The centrifugal governor of the repeater

Notably, the movement inside the Astronomic Blue is a prototype. In fact, it is a bona-fide prototype, unlike other “prototype” watches sold at Only Watch that are identical to the production versions and merely numbered differently.

As a result, the view from the back is decidedly unconventional. While everything up to the calendar ring looks new and modern, the movement looks like an antique. The cal. 1619 works functions as the production version of the movement will, but lacks the visual and decoration touches.

So while the bridges and base plate are 18k red gold, as is convention at F.P. Journe, the bridges are finished with a coarse linear graining, instead of Cotes de Geneve. Many of the steel parts appear unfinished, though most of the wheels are circular grained.

But it’s important to point out at only the movement is a prototype, the rest of the watch, including elements on the back like the calendar ring, is perfectly executed, exactly as a brand new F.P. Journe wristwatch would be.

Chronometre Bleu’ed

The Astronomic Blue is the third in the series of one-off watches F.P. Journe has made for Only Watch, all of which are inspired by the Chronometre Bleu. The first was the Tourbillon Souverain Bleu from 2015, which was followed two years later by the Chronographe Monopoussoir Rattrapante Bleu.

They all share the same case material, the hard and dense blue-grey metal tantalum, as well as the same mirror-like, deep-blue dial finish.

On the Astronomic Blue the reflective dial finish is less obvious at first glance, because much of the dial is covered by other surface finishes. But when the watch catches the light just right it almost seems to physically grow deeper.

The visual effect is enhanced by the fact that the dial markings are printed on top of the clear lacquer of the dial, resulting in the optical illusion that they are floating far above the surface.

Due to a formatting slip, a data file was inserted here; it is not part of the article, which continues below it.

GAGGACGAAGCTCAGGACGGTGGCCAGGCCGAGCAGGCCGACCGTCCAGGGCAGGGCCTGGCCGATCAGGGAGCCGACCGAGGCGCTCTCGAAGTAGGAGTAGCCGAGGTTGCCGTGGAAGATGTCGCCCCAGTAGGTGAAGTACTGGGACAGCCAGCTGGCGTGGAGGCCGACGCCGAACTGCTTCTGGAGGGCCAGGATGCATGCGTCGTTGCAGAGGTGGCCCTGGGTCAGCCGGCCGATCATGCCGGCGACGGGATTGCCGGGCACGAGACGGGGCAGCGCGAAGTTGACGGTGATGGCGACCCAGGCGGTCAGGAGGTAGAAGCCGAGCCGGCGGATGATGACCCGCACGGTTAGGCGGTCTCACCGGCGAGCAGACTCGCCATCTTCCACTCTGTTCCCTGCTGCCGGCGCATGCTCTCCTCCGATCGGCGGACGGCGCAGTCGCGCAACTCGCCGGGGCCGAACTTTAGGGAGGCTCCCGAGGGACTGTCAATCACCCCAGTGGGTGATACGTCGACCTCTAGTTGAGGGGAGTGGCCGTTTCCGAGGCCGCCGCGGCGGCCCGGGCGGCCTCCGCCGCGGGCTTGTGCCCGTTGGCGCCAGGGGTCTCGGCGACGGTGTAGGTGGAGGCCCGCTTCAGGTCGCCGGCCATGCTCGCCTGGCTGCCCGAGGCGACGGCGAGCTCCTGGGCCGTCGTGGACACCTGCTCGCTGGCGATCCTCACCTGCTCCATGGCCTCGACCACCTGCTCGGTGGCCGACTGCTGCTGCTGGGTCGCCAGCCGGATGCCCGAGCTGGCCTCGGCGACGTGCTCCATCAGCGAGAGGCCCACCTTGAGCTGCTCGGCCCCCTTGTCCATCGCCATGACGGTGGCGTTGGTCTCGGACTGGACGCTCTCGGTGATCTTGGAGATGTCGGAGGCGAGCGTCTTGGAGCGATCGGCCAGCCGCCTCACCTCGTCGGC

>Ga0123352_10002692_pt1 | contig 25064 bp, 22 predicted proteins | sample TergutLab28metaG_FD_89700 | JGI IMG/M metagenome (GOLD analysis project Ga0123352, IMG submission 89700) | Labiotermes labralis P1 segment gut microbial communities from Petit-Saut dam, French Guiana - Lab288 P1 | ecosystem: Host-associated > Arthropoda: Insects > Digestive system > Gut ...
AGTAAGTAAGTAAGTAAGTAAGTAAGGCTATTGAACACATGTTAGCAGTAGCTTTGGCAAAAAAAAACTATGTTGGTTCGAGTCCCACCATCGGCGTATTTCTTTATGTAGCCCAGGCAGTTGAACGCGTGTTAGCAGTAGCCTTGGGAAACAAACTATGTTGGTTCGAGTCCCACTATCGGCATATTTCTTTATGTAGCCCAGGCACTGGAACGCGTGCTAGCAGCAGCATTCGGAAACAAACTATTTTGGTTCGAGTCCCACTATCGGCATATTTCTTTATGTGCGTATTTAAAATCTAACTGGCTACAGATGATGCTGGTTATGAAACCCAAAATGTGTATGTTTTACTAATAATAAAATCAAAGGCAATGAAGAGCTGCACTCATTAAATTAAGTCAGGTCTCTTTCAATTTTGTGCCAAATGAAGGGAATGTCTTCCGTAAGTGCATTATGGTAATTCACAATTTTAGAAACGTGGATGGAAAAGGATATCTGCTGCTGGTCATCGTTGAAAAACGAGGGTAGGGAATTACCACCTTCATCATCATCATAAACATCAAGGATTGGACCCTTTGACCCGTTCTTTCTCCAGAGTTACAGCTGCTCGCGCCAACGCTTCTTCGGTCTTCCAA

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The Astronomic Blue is a big watch, most probably the largest F.P. Journe wristwatch ever. The tantalum case measures 44mm wide and and 13.75mm high.

It’s bigger than the recent Tourbillon Souverain Vertical, and also larger than the Sonnerie Souverain, which was only 42mm by 12.25mm.

Because of the case material – tantalum is twice as dense as stainless steel – the watch is also heavy.

The Astronomic Blue is an impressive watch, both intellectually and physically, but lacks the elegance of earlier F.P. Journe watches. It’s too big for my tastes, but it’s actually fairly modest for a watch with this number of functions.

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Next to a 38mm F.P. Journe tourbillon

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As for why the orange watch strap: Mr Journe indicated in an interview last year he knew which clients would want the Astronomic Blue. Several of them were bidders on the Monopoussoir Rattrapante Bleu that was dressed in the same colours, so presumably Mr Journe knows his clients like the livery.

Concluding thoughts

The Astronomic Blue is a milestone for F.P. Journe, both in terms of technical achievement and the price it will achieve. It also embodies the current era of F.P. Journe watchmaking, which is bigger, in complications and in size.

Traditionalists who enjoy the slim, early watches will find it too large, but the Astronomic Blue is what high-end watchmaking is all about today – high-end watches have to look the part – and it shows F.P. Journe can do it as well as anyone, or a little better in fact.

It’s estimated at 300,000-600,000 Swiss francs, but will surely exceed the high estimate easily. Mr Journe has already indicated the regular version of this watch will be priced at almost a million francs when it enters production in late 2020. It’ll have a steel case, which will certainly make it lighter and easier to wear.

The Astronomic Blue (ref. AST) be sold at Only Watch 2019 that takes place on November 19, 2019 at Christie’s Geneva. The rest of the catalogue can be seen on onlywatch.com.

Update October 31, 2019: Added new photos of the Astronomic Blue.

Update November 11, 2019: the Astronomic Blue sold for 1,800,000 Swiss francs, with no fees since it was a charity auction.